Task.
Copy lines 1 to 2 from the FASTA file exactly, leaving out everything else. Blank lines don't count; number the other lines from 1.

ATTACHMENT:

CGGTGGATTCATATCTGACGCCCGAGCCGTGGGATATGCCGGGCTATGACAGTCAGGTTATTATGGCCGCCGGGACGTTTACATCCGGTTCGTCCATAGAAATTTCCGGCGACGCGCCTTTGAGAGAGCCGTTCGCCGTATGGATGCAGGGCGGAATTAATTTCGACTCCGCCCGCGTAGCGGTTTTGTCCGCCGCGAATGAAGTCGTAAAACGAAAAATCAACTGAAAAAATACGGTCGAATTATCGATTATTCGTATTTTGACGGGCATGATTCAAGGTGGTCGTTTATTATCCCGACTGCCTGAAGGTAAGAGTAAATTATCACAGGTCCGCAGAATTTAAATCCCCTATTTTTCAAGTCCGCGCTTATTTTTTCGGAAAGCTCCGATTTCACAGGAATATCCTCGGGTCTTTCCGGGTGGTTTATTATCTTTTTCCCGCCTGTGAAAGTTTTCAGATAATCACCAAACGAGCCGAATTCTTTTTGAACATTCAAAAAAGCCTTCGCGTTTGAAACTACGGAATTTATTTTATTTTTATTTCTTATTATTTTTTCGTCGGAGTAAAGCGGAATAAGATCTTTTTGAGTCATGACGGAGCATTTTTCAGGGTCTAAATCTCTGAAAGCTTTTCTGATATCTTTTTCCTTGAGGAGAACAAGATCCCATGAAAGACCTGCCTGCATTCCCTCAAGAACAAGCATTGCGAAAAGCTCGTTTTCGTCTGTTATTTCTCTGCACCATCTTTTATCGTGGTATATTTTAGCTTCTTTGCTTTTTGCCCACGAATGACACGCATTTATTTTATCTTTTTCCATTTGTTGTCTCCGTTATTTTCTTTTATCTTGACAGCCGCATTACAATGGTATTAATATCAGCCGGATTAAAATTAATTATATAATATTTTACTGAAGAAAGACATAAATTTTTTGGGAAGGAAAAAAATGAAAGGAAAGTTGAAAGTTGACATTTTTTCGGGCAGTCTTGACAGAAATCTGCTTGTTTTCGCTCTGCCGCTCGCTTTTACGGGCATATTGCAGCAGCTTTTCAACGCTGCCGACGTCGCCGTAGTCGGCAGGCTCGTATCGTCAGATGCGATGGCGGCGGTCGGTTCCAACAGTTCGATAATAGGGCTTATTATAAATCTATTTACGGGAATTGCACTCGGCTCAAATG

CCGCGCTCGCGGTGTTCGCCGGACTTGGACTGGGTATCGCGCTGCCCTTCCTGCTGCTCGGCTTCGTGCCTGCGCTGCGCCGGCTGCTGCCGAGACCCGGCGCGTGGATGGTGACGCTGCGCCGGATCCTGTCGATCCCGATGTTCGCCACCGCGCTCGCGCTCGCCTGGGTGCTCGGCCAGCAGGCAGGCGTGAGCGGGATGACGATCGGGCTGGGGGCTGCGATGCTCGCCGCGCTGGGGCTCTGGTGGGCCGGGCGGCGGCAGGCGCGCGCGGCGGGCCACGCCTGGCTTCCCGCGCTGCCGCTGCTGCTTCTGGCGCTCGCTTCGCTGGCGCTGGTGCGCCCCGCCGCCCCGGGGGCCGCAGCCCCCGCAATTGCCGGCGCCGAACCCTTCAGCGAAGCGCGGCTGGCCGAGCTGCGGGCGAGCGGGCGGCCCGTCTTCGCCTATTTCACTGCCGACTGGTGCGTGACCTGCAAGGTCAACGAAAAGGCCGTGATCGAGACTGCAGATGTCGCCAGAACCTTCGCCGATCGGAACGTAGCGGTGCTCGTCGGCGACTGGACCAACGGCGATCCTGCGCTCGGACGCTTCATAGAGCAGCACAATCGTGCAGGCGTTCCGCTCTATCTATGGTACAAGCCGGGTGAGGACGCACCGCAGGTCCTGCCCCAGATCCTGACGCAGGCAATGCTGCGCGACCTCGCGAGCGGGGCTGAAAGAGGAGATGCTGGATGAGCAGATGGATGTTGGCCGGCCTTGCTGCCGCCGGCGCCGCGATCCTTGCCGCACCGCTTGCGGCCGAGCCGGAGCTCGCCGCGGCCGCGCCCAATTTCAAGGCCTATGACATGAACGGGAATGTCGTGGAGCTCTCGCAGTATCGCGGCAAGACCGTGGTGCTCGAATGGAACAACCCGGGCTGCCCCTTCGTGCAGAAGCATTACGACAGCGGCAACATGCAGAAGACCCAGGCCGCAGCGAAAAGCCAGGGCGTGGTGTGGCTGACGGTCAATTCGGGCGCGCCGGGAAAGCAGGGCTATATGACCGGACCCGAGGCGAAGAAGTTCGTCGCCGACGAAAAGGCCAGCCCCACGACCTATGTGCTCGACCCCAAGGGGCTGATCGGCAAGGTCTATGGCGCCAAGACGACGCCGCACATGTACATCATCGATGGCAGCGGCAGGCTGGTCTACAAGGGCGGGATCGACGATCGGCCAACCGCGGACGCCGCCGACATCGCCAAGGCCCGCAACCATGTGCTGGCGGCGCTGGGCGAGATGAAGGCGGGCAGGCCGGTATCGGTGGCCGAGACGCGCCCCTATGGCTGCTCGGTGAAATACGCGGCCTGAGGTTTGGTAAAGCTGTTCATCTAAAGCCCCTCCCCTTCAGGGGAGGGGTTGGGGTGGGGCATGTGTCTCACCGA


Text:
CGGTGGATTCATATCTGACGCCCGAGCCGTGGGATATGCCGGGCTATGACAGTCAGGTTATTATGGCCGCCGGGACGTTTACATCCGGTTCGTCCATAGAAATTTCCGGCGACGCGCCTTTGAGAGAGCCGTTCGCCGTATGGATGCAGGGCGGAATTAATTTCGACTCCGCCCGCGTAGCGGTTTTGTCCGCCGCGAATGAAGTCGTAAAACGAAAAATCAACTGAAAAAATACGGTCGAATTATCGATTATTCGTATTTTGACGGGCATGATTCAAGGTGGTCGTTTATTATCCCGACTGCCTGAAGGTAAGAGTAAATTATCACAGGTCCGCAGAATTTAAATCCCCTATTTTTCAAGTCCGCGCTTATTTTTTCGGAAAGCTCCGATTTCACAGGAATATCCTCGGGTCTTTCCGGGTGGTTTATTATCTTTTTCCCGCCTGTGAAAGTTTTCAGATAATCACCAAACGAGCCGAATTCTTTTTGAACATTCAAAAAAGCCTTCGCGTTTGAAACTACGGAATTTATTTTATTTTTATTTCTTATTATTTTTTCGTCGGAGTAAAGCGGAATAAGATCTTTTTGAGTCATGACGGAGCATTTTTCAGGGTCTAAATCTCTGAAAGCTTTTCTGATATCTTTTTCCTTGAGGAGAACAAGATCCCATGAAAGACCTGCCTGCATTCCCTCAAGAACAAGCATTGCGAAAAGCTCGTTTTCGTCTGTTATTTCTCTGCACCATCTTTTATCGTGGTATATTTTAGCTTCTTTGCTTTTTGCCCACGAATGACACGCATTTATTTTATCTTTTTCCATTTGTTGTCTCCGTTATTTTCTTTTATCTTGACAGCCGCATTACAATGGTATTAATATCAGCCGGATTAAAATTAATTATATAATATTTTACTGAAGAAAGACATAAATTTTTTGGGAAGGAAAAAAATGAAAGGAAAGTTGAAAGTTGACATTTTTTCGGGCAGTCTTGACAGAAATCTGCTTGTTTTCGCTCTGCCGCTCGCTTTTACGGGCATATTGCAGCAGCTTTTCAACGCTGCCGACGTCGCCGTAGTCGGCAGGCTCGTATCGTCAGATGCGATGGCGGCGGTCGGTTCCAACAGTTCGATAATAGGGCTTATTATAAATCTATTTACGGGAATTGCACTCGGCTCAAATG

CCGCGCTCGCGGTGTTCGCCGGACTTGGACTGGGTATCGCGCTGCCCTTCCTGCTGCTCGGCTTCGTGCCTGCGCTGCGCCGGCTGCTGCCGAGACCCGGCGCGTGGATGGTGACGCTGCGCCGGATCCTGTCGATCCCGATGTTCGCCACCGCGCTCGCGCTCGCCTGGGTGCTCGGCCAGCAGGCAGGCGTGAGCGGGATGACGATCGGGCTGGGGGCTGCGATGCTCGCCGCGCTGGGGCTCTGGTGGGCCGGGCGGCGGCAGGCGCGCGCGGCGGGCCACGCCTGGCTTCCCGCGCTGCCGCTGCTGCTTCTGGCGCTCGCTTCGCTGGCGCTGGTGCGCCCCGCCGCCCCGGGGGCCGCAGCCCCCGCAATTGCCGGCGCCGAACCCTTCAGCGAAGCGCGGCTGGCCGAGCTGCGGGCGAGCGGGCGGCCCGTCTTCGCCTATTTCACTGCCGACTGGTGCGTGACCTGCAAGGTCAACGAAAAGGCCGTGATCGAGACTGCAGATGTCGCCAGAACCTTCGCCGATCGGAACGTAGCGGTGCTCGTCGGCGACTGGACCAACGGCGATCCTGCGCTCGGACGCTTCATAGAGCAGCACAATCGTGCAGGCGTTCCGCTCTATCTATGGTACAAGCCGGGTGAGGACGCACCGCAGGTCCTGCCCCAGATCCTGACGCAGGCAATGCTGCGCGACCTCGCGAGCGGGGCTGAAAGAGGAGATGCTGGATGAGCAGATGGATGTTGGCCGGCCTTGCTGCCGCCGGCGCCGCGATCCTTGCCGCACCGCTTGCGGCCGAGCCGGAGCTCGCCGCGGCCGCGCCCAATTTCAAGGCCTATGACATGAACGGGAATGTCGTGGAGCTCTCGCAGTATCGCGGCAAGACCGTGGTGCTCGAATGGAACAACCCGGGCTGCCCCTTCGTGCAGAAGCATTACGACAGCGGCAACATGCAGAAGACCCAGGCCGCAGCGAAAAGCCAGGGCGTGGTGTGGCTGACGGTCAATTCGGGCGCGCCGGGAAAGCAGGGCTATATGACCGGACCCGAGGCGAAGAAGTTCGTCGCCGACGAAAAGGCCAGCCCCACGACCTATGTGCTCGACCCCAAGGGGCTGATCGGCAAGGTCTATGGCGCCAAGACGACGCCGCACATGTACATCATCGATGGCAGCGGCAGGCTGGTCTACAAGGGCGGGATCGACGATCGGCCAACCGCGGACGCCGCCGACATCGCCAAGGCCCGCAACCATGTGCTGGCGGCGCTGGGCGAGATGAAGGCGGGCAGGCCGGTATCGGTGGCCGAGACGCGCCCCTATGGCTGCTCGGTGAAATACGCGGCCTGAGGTTTGGTAAAGCTGTTCATCTAAAGCCCCTCCCCTTCAGGGGAGGGGTTGGGGTGGGGCATGTGTCTCACCGA